He has had commissions from and formed partnerships with, celebrities and brand titans including the Smithsonian Institution.
He has also partnered with Danielle Brooks (who plays Tasha Jefferson on the Netflix series Orange Is the New Black.
In December 2014, his works as part of the selected Exhibitions and Talks at Art Basel Miami.
In 2016, his exhibit “Sounds of Africa” opens at the Grammy Museum in Los Angeles, CA in collaboration with BET.
In the same year, by September Laolu performs ” Creation as a Ritual: Performing Disguise”, a live art installation featuring three dancers and live musicians, at the Brooklyn Museum.
In April 2015 and 2016, Senbanjo and his Sacred Art of the Ori Ritual have been featured in various music videos, including “Come with me.” by South African Black Coffe (DJ) and Sorry(Beyonce song) from Beyonce Visual Album, Lemonade .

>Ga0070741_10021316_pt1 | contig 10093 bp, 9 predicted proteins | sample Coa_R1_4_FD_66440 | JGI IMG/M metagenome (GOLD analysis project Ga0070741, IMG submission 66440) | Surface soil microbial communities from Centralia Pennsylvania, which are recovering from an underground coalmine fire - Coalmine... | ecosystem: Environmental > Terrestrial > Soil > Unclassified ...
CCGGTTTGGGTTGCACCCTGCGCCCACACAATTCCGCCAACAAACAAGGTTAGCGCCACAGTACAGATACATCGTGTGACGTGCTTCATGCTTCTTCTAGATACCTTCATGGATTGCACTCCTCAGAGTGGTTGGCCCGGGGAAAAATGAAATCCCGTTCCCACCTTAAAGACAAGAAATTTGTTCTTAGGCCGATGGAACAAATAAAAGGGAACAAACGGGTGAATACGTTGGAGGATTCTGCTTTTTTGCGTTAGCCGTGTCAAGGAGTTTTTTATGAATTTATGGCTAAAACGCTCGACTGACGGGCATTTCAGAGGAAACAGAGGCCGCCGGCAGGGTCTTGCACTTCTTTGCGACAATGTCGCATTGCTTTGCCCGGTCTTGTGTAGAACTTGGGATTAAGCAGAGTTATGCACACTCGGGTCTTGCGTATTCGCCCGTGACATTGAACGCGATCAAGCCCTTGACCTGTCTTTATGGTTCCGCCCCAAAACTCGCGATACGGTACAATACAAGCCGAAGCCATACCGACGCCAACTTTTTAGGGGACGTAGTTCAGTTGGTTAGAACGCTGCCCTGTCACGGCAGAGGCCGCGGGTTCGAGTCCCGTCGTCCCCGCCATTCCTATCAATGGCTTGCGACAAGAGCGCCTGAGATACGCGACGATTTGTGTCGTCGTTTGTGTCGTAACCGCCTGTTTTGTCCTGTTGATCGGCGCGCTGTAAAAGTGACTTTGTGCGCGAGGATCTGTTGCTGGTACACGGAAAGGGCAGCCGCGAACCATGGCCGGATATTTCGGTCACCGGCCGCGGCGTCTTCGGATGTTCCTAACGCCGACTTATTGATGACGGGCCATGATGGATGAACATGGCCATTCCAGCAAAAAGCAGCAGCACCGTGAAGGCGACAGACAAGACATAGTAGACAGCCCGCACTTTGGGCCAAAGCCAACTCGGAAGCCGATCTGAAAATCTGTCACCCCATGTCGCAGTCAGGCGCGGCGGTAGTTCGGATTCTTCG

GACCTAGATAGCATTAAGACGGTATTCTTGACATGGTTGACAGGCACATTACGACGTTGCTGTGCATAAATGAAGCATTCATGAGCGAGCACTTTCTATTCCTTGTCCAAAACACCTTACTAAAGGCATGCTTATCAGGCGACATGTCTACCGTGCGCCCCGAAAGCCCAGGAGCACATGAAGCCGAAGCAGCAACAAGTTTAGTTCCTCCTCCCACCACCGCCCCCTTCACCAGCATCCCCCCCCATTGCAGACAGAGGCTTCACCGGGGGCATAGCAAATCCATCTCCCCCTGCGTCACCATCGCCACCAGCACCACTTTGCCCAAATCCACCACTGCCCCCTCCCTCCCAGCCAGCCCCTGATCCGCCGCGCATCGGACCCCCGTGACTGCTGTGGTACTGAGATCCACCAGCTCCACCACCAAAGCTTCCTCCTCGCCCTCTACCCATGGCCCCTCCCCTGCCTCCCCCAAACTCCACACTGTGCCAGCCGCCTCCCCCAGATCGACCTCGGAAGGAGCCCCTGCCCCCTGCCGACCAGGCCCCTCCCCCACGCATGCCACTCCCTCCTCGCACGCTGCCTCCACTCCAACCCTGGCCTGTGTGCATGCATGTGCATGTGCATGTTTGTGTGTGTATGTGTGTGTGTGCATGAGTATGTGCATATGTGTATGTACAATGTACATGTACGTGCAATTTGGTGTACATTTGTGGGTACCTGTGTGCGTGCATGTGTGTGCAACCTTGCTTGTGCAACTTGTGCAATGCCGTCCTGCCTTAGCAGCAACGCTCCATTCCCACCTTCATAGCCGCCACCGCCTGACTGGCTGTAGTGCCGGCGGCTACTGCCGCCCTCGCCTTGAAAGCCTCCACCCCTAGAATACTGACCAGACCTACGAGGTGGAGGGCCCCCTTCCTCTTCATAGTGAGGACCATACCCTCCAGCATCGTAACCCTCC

In 2016, Senbanjo has been invited to collaborate with several brands, Shoe designer Kenneth Cole and Laolu collaborate on a #MyStepsWill advertising campaign.
By 2017, He worked on Forthcoming from Swizz Beatz & The Dean Collection in London. He was also part of BVLGARI Man in Black Essence limited edition Cologne bottle.
When He was asked what he about the expectation of his now numerous clients across the globe, he said, “I never want to let my clients down, so I do what I’m there to do—my art.”
” As a pioneer in the Afrofuturism movement, I consider it my duty to keep creating and to continue pushing boundaries. My art is never a job, just another exploration.”
“My grandmother passed in 2001, and I recently just blurted out my Oríkì: “You are somebody who has what the West doesn’t have.” Now, it all makes sense. In fact, it’s never made more sense.”
We hope you have enjoyed exploring Laolu Senbanjo biography and his success story at the younger age of 35 have inspired you to new discoveries.